The SESTAT database includes three components, each designed to represent different parts of the target population. The NSCG represents U.S. scientists and engineers existing at the previous round of data collection, the NSRCG represents new S&E bachelor's and master's graduates from U.S. institutions since the last round of data collection, and the SDR represents the population of those who earned U.S. doctorates. The three components are described briefly in the following sections. Detailed descriptions can be found on the NSF/SRS website (http://www.nsf.gov/statistics/survey.cfm).
National Survey of College Graduates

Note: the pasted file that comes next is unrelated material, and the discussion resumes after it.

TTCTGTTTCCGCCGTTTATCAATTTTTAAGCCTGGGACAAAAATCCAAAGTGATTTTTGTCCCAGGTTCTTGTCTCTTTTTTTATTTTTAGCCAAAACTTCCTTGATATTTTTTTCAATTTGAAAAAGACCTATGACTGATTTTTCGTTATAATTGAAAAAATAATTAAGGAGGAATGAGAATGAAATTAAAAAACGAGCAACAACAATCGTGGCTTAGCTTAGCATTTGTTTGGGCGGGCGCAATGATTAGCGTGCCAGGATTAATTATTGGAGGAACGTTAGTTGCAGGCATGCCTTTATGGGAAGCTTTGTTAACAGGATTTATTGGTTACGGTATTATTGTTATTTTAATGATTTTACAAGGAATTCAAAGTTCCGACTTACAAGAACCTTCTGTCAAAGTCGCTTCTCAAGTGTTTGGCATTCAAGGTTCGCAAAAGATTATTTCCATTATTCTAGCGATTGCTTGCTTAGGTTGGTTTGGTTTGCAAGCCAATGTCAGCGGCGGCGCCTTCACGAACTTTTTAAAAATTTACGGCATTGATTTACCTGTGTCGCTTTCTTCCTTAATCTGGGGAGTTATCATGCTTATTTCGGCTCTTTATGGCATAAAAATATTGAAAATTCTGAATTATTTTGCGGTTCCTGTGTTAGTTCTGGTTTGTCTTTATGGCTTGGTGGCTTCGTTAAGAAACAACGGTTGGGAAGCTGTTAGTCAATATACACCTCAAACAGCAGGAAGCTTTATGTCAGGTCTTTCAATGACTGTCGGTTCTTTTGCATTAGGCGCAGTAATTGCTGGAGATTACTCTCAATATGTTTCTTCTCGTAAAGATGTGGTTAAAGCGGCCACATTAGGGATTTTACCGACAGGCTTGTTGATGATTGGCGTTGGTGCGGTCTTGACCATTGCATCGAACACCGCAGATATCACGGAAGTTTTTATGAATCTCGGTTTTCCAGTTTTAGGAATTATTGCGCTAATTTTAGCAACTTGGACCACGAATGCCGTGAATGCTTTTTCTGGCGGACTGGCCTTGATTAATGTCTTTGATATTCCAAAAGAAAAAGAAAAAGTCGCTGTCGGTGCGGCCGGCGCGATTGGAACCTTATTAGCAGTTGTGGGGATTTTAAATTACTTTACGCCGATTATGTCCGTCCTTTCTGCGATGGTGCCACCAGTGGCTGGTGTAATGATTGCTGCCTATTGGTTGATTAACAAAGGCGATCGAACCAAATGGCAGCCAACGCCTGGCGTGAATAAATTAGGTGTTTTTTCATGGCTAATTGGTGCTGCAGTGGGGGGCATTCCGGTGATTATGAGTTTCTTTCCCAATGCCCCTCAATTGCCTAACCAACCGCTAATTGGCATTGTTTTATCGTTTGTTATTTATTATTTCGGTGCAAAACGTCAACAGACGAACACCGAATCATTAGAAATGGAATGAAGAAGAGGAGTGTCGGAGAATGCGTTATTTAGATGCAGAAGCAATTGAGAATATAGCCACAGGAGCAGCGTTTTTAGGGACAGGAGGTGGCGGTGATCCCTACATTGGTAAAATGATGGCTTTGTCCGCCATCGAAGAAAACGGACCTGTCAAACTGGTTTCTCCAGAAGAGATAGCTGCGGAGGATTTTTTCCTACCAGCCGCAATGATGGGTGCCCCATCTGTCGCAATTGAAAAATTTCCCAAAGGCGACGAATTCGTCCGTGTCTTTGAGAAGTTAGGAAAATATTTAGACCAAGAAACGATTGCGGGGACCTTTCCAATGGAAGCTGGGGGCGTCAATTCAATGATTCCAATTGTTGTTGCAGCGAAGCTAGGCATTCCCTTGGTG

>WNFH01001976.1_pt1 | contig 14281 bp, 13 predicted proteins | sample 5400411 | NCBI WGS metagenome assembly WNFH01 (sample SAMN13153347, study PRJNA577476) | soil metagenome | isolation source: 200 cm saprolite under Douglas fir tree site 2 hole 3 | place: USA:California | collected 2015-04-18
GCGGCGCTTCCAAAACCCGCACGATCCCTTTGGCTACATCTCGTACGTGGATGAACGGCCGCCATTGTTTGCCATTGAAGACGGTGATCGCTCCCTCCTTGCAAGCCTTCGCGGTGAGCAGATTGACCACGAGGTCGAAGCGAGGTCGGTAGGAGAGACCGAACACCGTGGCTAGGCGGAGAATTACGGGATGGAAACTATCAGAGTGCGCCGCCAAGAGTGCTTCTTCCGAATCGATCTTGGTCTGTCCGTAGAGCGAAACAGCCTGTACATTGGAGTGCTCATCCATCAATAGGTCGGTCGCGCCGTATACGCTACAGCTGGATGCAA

The largest component of the SESTAT database in the 1990s was the NSCG, which was conducted in 1993. The mode of collection for the NSCG was mostly mail with computer-assisted telephone interviewing (CATI) and personal interviewing followup. The sample for the 1993 NSCG was drawn from the 1990 census long form records, which contained information on degree level, field of occupation, country of origin, and date of entry into the United States, along with demographic information. The sample from the long form was restricted to individuals who had at least a bachelor's degree. However, because the long form did not include a question about degree field, the 1993 NSCG sample included individuals with S&E degrees and those with only non-S&E degrees. The sample thus consisted of three components: those with S&E degrees, whether or not they were working in an S&E occupation; those with degrees only in non-S&E fields who were working in S&E occupations; and those with degrees only in non-S&E fields who were not working in S&E occupations. The third group is not part of the S&E target population. In the 1993 NSCG, there were 148,932 respondents plus an additional 19,244 cases deemed to be ineligible (e.g., deceased, over 75 years old, or no longer in the United States) out of a total sample of 214,643. Of the 148,932 responses, 74,693 (50%) fit the definition of the S&E target population.